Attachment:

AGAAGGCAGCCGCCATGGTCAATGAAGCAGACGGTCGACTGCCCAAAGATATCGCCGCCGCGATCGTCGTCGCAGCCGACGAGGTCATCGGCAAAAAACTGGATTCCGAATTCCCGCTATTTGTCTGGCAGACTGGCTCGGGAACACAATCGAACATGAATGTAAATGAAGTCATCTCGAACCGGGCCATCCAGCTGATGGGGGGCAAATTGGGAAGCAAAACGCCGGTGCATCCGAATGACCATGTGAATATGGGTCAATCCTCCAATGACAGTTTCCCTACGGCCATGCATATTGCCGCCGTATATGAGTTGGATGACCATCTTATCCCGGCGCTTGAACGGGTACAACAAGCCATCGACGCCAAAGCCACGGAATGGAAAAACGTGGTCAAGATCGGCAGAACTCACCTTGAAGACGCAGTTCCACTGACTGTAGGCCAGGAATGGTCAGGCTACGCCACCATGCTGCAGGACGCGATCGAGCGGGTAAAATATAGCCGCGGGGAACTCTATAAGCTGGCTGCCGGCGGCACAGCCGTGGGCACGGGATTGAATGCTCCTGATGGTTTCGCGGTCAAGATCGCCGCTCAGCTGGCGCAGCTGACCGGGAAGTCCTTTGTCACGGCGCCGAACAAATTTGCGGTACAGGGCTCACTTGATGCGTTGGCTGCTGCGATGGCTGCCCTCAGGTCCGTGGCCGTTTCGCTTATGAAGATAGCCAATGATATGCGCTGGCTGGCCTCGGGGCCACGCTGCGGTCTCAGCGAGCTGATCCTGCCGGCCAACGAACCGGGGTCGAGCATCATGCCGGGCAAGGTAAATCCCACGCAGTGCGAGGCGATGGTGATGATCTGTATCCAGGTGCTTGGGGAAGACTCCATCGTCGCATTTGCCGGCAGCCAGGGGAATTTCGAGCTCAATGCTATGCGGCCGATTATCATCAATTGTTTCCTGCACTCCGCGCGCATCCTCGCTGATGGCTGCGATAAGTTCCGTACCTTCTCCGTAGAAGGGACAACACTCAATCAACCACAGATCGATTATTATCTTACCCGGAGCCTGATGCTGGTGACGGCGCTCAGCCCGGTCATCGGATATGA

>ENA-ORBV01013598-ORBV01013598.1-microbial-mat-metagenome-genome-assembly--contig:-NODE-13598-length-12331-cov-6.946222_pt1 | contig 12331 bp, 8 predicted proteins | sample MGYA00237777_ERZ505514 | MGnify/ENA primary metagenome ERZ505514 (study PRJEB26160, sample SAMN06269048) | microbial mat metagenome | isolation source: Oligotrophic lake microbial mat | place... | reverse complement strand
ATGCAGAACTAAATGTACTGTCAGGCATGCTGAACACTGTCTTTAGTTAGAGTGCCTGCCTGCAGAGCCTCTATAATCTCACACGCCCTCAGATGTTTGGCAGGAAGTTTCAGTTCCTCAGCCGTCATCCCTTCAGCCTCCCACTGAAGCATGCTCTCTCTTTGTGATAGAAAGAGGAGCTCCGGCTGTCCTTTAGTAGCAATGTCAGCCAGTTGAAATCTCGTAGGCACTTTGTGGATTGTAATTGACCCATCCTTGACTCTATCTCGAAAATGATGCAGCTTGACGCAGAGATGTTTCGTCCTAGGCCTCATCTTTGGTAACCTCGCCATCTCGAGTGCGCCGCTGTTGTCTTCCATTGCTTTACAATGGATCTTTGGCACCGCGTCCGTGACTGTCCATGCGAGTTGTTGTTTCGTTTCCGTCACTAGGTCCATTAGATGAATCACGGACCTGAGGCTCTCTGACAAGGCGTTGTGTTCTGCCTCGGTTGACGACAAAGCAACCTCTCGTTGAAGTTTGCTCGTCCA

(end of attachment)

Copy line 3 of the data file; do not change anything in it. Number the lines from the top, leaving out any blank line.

ATGCAGAACTAAATGTACTGTCAGGCATGCTGAACACTGTCTTTAGTTAGAGTGCCTGCCTGCAGAGCCTCTATAATCTCACACGCCCTCAGATGTTTGGCAGGAAGTTTCAGTTCCTCAGCCGTCATCCCTTCAGCCTCCCACTGAAGCATGCTCTCTCTTTGTGATAGAAAGAGGAGCTCCGGCTGTCCTTTAGTAGCAATGTCAGCCAGTTGAAATCTCGTAGGCACTTTGTGGATTGTAATTGACCCATCCTTGACTCTATCTCGAAAATGATGCAGCTTGACGCAGAGATGTTTCGTCCTAGGCCTCATCTTTGGTAACCTCGCCATCTCGAGTGCGCCGCTGTTGTCTTCCATTGCTTTACAATGGATCTTTGGCACCGCGTCCGTGACTGTCCATGCGAGTTGTTGTTTCGTTTCCGTCACTAGGTCCATTAGATGAATCACGGACCTGAGGCTCTCTGACAAGGCGTTGTGTTCTGCCTCGGTTGACGACAAAGCAACCTCTCGTTGAAGTTTGCTCGTCCA